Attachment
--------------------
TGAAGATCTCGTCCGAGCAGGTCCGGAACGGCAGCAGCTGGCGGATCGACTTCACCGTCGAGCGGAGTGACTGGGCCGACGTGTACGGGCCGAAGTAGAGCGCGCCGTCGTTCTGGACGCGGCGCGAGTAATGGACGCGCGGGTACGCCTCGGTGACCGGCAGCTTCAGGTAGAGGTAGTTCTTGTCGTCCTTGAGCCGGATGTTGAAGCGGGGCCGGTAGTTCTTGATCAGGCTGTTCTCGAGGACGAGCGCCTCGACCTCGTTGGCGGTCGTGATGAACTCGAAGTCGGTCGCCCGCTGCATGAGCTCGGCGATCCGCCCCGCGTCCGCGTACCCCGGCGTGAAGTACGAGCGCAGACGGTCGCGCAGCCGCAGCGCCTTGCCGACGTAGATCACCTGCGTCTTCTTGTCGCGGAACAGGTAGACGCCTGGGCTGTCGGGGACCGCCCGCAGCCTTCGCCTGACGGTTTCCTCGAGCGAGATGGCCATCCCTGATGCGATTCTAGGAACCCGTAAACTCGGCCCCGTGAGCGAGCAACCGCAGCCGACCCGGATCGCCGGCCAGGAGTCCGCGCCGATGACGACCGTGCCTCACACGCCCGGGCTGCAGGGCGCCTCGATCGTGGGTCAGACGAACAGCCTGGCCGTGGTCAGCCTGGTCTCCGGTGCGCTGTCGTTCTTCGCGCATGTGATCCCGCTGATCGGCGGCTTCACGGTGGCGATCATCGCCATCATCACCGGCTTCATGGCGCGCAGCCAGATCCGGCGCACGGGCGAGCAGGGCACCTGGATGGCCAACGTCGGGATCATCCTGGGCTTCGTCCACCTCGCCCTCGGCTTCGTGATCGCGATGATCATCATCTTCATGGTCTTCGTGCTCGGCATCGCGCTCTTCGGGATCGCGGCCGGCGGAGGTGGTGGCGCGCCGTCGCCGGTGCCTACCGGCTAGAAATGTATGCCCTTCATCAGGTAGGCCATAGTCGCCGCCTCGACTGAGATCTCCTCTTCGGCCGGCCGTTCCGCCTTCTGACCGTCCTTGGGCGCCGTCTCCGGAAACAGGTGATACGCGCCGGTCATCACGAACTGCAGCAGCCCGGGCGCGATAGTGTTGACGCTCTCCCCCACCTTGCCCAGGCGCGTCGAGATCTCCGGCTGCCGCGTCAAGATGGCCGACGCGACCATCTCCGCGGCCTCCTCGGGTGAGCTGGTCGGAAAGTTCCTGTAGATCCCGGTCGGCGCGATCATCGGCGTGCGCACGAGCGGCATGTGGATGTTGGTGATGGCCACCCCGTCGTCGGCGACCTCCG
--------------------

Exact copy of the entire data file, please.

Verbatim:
TGAAGATCTCGTCCGAGCAGGTCCGGAACGGCAGCAGCTGGCGGATCGACTTCACCGTCGAGCGGAGTGACTGGGCCGACGTGTACGGGCCGAAGTAGAGCGCGCCGTCGTTCTGGACGCGGCGCGAGTAATGGACGCGCGGGTACGCCTCGGTGACCGGCAGCTTCAGGTAGAGGTAGTTCTTGTCGTCCTTGAGCCGGATGTTGAAGCGGGGCCGGTAGTTCTTGATCAGGCTGTTCTCGAGGACGAGCGCCTCGACCTCGTTGGCGGTCGTGATGAACTCGAAGTCGGTCGCCCGCTGCATGAGCTCGGCGATCCGCCCCGCGTCCGCGTACCCCGGCGTGAAGTACGAGCGCAGACGGTCGCGCAGCCGCAGCGCCTTGCCGACGTAGATCACCTGCGTCTTCTTGTCGCGGAACAGGTAGACGCCTGGGCTGTCGGGGACCGCCCGCAGCCTTCGCCTGACGGTTTCCTCGAGCGAGATGGCCATCCCTGATGCGATTCTAGGAACCCGTAAACTCGGCCCCGTGAGCGAGCAACCGCAGCCGACCCGGATCGCCGGCCAGGAGTCCGCGCCGATGACGACCGTGCCTCACACGCCCGGGCTGCAGGGCGCCTCGATCGTGGGTCAGACGAACAGCCTGGCCGTGGTCAGCCTGGTCTCCGGTGCGCTGTCGTTCTTCGCGCATGTGATCCCGCTGATCGGCGGCTTCACGGTGGCGATCATCGCCATCATCACCGGCTTCATGGCGCGCAGCCAGATCCGGCGCACGGGCGAGCAGGGCACCTGGATGGCCAACGTCGGGATCATCCTGGGCTTCGTCCACCTCGCCCTCGGCTTCGTGATCGCGATGATCATCATCTTCATGGTCTTCGTGCTCGGCATCGCGCTCTTCGGGATCGCGGCCGGCGGAGGTGGTGGCGCGCCGTCGCCGGTGCCTACCGGCTAGAAATGTATGCCCTTCATCAGGTAGGCCATAGTCGCCGCCTCGACTGAGATCTCCTCTTCGGCCGGCCGTTCCGCCTTCTGACCGTCCTTGGGCGCCGTCTCCGGAAACAGGTGATACGCGCCGGTCATCACGAACTGCAGCAGCCCGGGCGCGATAGTGTTGACGCTCTCCCCCACCTTGCCCAGGCGCGTCGAGATCTCCGGCTGCCGCGTCAAGATGGCCGACGCGACCATCTCCGCGGCCTCCTCGGGTGAGCTGGTCGGAAAGTTCCTGTAGATCCCGGTCGGCGCGATCATCGGCGTGCGCACGAGCGGCATGTGGATGTTGGTGATGGCCACCCCGTCGTCGGCGACCTCCG